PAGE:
Writing at Dream Speed

The Northeastern Minnesota Book Awards ceremony was held a few days ago in Duluth. I attended in because my novel, Plover Landing, was nominated in the fiction category, and because it’s fun to hob nob with other writers. Although any hope of an award was futile (sniff, small sob), the event always has inspiring speakers (see last year’s blog story), and poet Barton Sutter provides entertaining emceeing.Layout 1

This year’s speaker was Duluth Poet Laureate Jim Johnson, who offered a tongue-in-cheek look at the writing process. Regarding the importance of writing rituals: “The muse can only find you at the same place and same time every day. The first step in writing is to be there . . . . While you are waiting for the muse to appear, you might as well write.”

Is the writing process about hard work or inspiration? “Yes,” is Johnson’s answer. “You can’t write if your ritual doesn’t work right. Don’t skip over the details!” Then he went into a long explanation of the importance of exact paper and pen placement on the desk, having all your pencils sharpened, your computer programs updated, etc.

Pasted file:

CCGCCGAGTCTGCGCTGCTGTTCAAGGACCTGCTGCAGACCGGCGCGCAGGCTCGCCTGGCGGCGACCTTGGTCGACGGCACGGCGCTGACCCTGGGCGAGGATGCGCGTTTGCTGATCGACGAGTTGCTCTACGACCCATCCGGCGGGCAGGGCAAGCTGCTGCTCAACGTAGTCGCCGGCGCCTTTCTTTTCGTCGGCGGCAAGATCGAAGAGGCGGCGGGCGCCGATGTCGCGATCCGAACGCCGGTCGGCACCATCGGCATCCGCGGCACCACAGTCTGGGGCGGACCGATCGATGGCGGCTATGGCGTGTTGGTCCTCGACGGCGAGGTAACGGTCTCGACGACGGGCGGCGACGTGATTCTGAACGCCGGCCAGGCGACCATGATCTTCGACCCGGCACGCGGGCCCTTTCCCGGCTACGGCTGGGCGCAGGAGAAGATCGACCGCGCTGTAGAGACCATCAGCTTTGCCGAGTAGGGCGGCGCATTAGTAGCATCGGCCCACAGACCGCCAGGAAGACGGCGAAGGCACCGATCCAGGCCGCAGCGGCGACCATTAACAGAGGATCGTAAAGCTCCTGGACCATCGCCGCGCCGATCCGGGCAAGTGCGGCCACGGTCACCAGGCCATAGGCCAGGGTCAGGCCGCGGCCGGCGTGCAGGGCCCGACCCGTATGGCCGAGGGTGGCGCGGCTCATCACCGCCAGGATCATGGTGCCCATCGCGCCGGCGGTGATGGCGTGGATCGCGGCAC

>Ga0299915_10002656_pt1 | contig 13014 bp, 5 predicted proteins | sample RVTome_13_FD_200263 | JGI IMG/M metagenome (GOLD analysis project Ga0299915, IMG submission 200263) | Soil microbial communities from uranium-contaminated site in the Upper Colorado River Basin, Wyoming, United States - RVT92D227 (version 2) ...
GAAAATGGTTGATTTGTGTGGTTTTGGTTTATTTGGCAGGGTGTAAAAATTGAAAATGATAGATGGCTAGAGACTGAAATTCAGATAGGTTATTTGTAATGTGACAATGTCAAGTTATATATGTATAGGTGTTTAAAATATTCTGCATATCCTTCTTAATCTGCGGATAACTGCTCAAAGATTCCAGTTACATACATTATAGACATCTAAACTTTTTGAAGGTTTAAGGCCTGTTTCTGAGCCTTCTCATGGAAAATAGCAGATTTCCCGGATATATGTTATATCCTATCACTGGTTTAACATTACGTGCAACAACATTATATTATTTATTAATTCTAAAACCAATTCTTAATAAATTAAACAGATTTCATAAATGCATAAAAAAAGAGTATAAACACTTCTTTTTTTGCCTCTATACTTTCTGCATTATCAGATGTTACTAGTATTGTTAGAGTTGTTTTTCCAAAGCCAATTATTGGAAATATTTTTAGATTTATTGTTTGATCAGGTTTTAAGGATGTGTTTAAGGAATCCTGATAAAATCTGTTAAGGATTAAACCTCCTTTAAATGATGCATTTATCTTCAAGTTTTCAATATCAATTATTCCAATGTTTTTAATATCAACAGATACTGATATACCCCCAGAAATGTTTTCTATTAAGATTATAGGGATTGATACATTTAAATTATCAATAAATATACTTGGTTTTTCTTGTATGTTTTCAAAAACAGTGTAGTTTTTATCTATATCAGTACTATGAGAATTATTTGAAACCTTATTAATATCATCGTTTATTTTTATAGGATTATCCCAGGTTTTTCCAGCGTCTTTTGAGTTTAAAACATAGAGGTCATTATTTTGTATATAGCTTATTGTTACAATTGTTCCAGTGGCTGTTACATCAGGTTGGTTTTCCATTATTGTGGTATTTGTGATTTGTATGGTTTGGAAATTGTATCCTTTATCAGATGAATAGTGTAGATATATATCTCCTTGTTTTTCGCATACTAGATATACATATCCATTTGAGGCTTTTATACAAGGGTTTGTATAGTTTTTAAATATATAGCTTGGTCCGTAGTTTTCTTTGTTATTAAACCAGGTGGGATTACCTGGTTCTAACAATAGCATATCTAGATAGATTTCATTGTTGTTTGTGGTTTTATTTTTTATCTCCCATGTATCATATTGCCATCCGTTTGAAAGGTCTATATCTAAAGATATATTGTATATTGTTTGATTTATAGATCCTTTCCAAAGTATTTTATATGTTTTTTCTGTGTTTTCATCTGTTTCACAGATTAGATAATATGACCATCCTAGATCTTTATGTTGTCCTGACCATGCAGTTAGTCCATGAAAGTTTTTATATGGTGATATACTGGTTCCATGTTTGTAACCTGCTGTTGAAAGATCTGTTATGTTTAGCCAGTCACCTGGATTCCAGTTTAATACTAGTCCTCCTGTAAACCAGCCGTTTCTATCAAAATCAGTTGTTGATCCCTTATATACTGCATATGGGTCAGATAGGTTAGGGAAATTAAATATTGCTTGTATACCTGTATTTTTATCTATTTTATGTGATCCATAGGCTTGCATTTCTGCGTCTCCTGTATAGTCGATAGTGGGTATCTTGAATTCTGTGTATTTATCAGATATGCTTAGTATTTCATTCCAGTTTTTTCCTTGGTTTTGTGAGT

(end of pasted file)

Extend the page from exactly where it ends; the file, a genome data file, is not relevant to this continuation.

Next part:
Is all this preparation and procrastination worth it? “Trust me,” Johnson said. “Something will happen. When it does, it’s magical. The words will come out at dream speed . . . . This is its own reward. Writing isn’t about money, awards, or publication. Sometimes we’re rewarded, sometimes not. The odds are not good.”

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The crowd gathers for the Northeastern Minnesota Book Awards presentation.

Basically, he was saying that writers need to trust in whatever process they’ve developed, and that the key is to persevere despite rejections from publishers or awards judges. There’s nothing better than when the words seem to come of their own accord and you get into that “flow.”

Keep flowing, my friends. Keep writing at dream speed.

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